If you’re a frequent airport lounge guest, have you noticed that they are getting uncomfortably crowded at times? The providers of those lounges certainly have, and they’re changing their policies this year to limit lounge access, even for members who pay the big bucks.
American Express has been actively expanding its network of Centurion airport lounges for premium cardholders, but it seems demand has been exceeding supply even as more locations open. Many months ago, AmEx cut back on Centurion Lounge access by limiting it only to Centurion and Platinum cardholders; before that, members with less expensive cards had been able to buy day passes. In 2018, it started setting time limits for Platinums (but not Centurions) at a few busy airports (including SFO), declaring that during peak periods, they couldn’t get into the lounge more than two or three hours before their flight time.
This year, AmEx is taking it up another notch. Effective March 22, the company said on the Centurion Lounge website, those facilities will be “day of departure” lounges only – cardmembers holding boarding passes from flights that have just landed won’t be allowed in. “We will admit Card Members with layovers or connecting flights who produce proof of connecting flight,” AmEx said. What’s more, cardmembers won’t be allowed to enter any Centurion lounge more than three hours before the departure time shown on their same-day, confirmed boarding pass (that doesn’t apply for those with connecting flights).
Later this year, both United and American will also put new restrictions on their United Club and Admirals Club lounges respectively.
United said that effective November 19, United Club members and their guests, as well as one-time passholders, can’t come through the door unless they show a same-day boarding pass for travel on United, on a Star Alliance partner airline, or on non-Star Alliance carriers that United has partnership agreements with. (Apparently United’s growing roster of Polaris Lounges for international long-haul business class passengers hasn’t siphoned off enough demand from its regular United Clubs to make a difference.)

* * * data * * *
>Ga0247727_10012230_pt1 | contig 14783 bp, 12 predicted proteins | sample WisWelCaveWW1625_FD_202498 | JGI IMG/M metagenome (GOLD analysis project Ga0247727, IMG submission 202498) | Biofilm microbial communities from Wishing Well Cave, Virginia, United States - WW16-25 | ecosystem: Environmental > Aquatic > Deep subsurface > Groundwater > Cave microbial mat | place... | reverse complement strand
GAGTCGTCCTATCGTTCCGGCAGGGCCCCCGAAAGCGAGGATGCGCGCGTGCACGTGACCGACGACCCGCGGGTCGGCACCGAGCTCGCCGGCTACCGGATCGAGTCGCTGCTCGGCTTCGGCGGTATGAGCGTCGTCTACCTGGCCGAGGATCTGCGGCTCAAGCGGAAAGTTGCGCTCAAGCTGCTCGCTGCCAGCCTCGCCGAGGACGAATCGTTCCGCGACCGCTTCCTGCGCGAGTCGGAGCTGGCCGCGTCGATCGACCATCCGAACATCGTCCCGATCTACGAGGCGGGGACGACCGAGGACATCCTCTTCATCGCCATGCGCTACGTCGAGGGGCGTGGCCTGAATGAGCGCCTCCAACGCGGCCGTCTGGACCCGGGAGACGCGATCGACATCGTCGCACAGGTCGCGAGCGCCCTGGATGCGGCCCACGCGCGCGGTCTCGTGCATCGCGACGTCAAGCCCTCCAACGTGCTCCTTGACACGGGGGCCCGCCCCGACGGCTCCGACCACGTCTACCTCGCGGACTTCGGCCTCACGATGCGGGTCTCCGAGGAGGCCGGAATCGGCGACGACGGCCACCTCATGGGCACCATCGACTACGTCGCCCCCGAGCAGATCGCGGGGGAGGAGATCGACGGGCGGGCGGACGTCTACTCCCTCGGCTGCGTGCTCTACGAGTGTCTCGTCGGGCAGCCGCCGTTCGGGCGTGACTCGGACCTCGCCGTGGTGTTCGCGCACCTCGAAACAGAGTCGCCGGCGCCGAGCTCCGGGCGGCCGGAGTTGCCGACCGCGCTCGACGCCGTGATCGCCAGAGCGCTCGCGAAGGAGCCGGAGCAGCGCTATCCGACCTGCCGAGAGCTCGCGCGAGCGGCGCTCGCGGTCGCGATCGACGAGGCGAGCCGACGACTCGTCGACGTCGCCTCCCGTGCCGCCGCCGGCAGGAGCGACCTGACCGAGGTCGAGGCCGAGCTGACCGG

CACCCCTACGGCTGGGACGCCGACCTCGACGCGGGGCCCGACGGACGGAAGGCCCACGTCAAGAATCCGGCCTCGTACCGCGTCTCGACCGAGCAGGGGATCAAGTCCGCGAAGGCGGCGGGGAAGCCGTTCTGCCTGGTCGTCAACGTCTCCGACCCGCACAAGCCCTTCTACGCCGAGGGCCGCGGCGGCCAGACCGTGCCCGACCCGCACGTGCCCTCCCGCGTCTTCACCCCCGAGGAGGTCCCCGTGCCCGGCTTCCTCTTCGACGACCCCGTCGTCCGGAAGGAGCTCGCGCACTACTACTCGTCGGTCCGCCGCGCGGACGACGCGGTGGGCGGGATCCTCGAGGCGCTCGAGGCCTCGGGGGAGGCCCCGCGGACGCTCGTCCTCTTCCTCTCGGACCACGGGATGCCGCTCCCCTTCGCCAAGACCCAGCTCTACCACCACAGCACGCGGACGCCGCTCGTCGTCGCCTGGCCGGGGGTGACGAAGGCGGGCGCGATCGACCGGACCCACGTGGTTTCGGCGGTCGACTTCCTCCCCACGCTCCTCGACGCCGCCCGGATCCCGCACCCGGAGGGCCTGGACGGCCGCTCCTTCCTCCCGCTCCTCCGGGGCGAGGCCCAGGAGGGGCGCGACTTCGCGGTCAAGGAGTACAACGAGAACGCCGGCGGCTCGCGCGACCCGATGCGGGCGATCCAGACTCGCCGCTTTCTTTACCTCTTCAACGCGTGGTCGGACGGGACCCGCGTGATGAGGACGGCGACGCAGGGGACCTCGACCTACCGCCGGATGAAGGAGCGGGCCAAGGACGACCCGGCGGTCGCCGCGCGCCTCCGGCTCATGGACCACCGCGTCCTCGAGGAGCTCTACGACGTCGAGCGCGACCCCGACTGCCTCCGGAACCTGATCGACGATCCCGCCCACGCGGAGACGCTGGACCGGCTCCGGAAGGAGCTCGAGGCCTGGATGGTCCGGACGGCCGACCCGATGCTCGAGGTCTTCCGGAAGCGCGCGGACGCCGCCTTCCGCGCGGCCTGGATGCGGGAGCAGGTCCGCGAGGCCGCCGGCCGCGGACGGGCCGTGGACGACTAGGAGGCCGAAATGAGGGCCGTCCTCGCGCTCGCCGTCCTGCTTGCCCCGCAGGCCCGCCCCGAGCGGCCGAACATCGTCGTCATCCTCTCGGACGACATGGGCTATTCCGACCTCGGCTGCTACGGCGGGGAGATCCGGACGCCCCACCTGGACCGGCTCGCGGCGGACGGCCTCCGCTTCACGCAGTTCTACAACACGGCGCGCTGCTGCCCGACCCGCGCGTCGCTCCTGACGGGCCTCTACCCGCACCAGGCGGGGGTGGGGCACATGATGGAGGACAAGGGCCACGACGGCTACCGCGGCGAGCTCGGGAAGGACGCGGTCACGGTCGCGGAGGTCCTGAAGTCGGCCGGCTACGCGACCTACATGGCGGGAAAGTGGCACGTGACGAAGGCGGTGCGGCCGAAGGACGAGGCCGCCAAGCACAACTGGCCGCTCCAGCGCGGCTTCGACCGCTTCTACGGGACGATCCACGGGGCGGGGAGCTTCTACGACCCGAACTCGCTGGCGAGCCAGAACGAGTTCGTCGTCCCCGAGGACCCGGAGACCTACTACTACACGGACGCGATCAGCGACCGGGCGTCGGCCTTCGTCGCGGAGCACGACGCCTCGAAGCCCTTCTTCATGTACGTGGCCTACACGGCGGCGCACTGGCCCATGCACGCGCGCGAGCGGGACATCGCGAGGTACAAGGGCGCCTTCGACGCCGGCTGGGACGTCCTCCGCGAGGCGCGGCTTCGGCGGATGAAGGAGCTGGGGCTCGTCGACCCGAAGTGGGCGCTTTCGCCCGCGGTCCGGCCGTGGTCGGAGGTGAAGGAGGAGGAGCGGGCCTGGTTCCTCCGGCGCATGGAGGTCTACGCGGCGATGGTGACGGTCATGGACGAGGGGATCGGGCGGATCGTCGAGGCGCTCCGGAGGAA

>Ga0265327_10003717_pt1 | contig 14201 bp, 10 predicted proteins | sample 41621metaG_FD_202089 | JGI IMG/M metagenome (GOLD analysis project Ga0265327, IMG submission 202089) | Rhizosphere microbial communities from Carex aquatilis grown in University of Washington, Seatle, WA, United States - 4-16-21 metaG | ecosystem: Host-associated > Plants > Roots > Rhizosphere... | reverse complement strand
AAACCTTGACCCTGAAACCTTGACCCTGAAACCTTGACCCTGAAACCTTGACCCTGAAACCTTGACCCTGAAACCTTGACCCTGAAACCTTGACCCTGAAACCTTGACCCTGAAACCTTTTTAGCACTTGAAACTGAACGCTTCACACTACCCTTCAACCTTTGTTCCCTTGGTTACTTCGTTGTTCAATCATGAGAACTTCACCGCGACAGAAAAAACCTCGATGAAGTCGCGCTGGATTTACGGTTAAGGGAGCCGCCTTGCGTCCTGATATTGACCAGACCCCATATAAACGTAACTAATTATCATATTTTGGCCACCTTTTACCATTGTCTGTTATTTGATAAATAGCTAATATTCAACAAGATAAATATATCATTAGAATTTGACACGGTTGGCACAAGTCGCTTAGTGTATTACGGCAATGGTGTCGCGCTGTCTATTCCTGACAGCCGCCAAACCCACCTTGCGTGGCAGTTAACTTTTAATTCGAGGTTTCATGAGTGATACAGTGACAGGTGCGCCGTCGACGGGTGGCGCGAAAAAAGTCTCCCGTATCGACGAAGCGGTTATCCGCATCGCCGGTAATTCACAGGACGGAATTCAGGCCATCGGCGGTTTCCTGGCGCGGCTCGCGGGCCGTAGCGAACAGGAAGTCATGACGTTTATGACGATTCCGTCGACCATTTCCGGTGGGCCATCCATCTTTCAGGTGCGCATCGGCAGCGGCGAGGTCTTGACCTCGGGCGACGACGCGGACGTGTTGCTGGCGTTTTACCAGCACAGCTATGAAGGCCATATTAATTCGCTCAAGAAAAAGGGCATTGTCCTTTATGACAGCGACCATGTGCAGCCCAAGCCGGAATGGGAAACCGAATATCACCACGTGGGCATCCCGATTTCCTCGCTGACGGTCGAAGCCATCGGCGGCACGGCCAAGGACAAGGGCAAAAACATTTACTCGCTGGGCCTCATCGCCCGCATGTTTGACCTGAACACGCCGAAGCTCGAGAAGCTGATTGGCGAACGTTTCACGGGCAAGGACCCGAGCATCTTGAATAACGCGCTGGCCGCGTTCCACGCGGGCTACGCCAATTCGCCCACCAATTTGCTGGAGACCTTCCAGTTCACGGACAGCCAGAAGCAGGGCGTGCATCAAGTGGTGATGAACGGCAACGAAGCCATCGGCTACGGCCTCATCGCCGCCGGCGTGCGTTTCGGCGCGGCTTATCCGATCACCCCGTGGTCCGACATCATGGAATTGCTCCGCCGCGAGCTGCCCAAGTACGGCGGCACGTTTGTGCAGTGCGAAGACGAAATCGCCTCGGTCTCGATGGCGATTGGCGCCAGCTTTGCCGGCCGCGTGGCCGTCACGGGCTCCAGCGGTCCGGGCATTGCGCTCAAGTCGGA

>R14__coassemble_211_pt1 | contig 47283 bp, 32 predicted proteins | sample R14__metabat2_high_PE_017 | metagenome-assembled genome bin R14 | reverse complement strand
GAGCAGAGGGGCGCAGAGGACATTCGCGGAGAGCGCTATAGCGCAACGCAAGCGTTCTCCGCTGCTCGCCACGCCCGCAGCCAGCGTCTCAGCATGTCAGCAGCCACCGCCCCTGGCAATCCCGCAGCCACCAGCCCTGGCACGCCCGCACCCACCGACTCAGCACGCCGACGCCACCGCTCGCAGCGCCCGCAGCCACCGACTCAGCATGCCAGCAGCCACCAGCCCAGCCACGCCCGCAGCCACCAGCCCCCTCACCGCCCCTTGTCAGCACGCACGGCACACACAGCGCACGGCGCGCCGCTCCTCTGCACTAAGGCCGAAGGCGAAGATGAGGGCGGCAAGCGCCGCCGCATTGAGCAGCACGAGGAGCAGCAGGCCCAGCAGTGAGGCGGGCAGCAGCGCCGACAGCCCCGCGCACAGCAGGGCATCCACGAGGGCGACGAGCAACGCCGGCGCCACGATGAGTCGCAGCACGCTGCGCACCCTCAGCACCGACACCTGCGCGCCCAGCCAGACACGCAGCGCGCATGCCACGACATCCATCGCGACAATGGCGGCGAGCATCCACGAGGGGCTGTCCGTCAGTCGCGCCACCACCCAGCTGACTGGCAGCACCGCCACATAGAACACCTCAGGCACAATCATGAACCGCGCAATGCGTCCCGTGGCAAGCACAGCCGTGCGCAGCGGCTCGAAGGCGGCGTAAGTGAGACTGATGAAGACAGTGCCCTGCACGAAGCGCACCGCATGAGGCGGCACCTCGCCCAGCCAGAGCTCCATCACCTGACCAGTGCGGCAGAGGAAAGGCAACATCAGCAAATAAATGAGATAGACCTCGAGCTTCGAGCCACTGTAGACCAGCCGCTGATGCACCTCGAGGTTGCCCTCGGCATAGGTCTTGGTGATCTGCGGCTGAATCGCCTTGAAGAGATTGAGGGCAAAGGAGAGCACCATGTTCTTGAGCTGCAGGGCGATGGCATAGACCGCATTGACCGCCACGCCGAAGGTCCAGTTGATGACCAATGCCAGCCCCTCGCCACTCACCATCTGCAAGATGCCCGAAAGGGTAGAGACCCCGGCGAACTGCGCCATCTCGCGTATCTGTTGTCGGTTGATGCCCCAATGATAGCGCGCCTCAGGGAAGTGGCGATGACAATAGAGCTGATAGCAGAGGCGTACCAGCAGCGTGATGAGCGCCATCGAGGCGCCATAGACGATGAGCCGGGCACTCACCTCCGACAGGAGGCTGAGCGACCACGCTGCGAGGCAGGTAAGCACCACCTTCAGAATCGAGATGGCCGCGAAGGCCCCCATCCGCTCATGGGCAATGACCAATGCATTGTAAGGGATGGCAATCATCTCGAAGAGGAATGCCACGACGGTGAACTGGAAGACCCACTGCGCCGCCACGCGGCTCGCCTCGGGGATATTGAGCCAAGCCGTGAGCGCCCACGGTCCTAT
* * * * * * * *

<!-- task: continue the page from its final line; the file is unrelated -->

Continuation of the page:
American is matching that policy change. AA said that to gain access to an Admirals Club starting November 1, it will require travelers to show a boarding pass for same-day travel on American, a Oneworld partner carrier, or Alaska Airlines. Good that both airlines are providing plenty of notice about the change.
Delta put a similar new policy into effect a few weeks ago. As of January 1, Delta Sky Club members and guests must be traveling on a same-day flight operated by Delta or its partners (i.e., SkyTeam member airlines, Virgin Atlantic, Virgin Australia, Gol and WestJet). Also, in mid-November 2018, Delta stopped selling $59/5,000 mile single-entry passes to its clubs.
And Delta Sky Club members no longer have access to the airport lounges of its partners Air France, KLM and Virgin Australia (exception: Diamond, Platinum and Gold Medallion SkyMiles members can still use partner lounges when traveling on a SkyTeam member flight). Holders of the Platinum or Gold Delta SkyMiles Card from American Express will have to ante up $29 for club admission, but those with an AmEx Platinum, Centurion or Delta Reserve Card from American Express still get free Sky Club access when traveling on a Delta or WestJet flight; for travel on other partner airlines they can buy a one-time pass for themselves and up to two guests for $29 per person.
In Seattle, Alaska Airlines no longer allows Priority Pass members to access its three lounges at SeaTac, citing overcrowding. Only paid first class passengers, Alaska Lounge members or those paying a $50 day fee (when available) are permitted.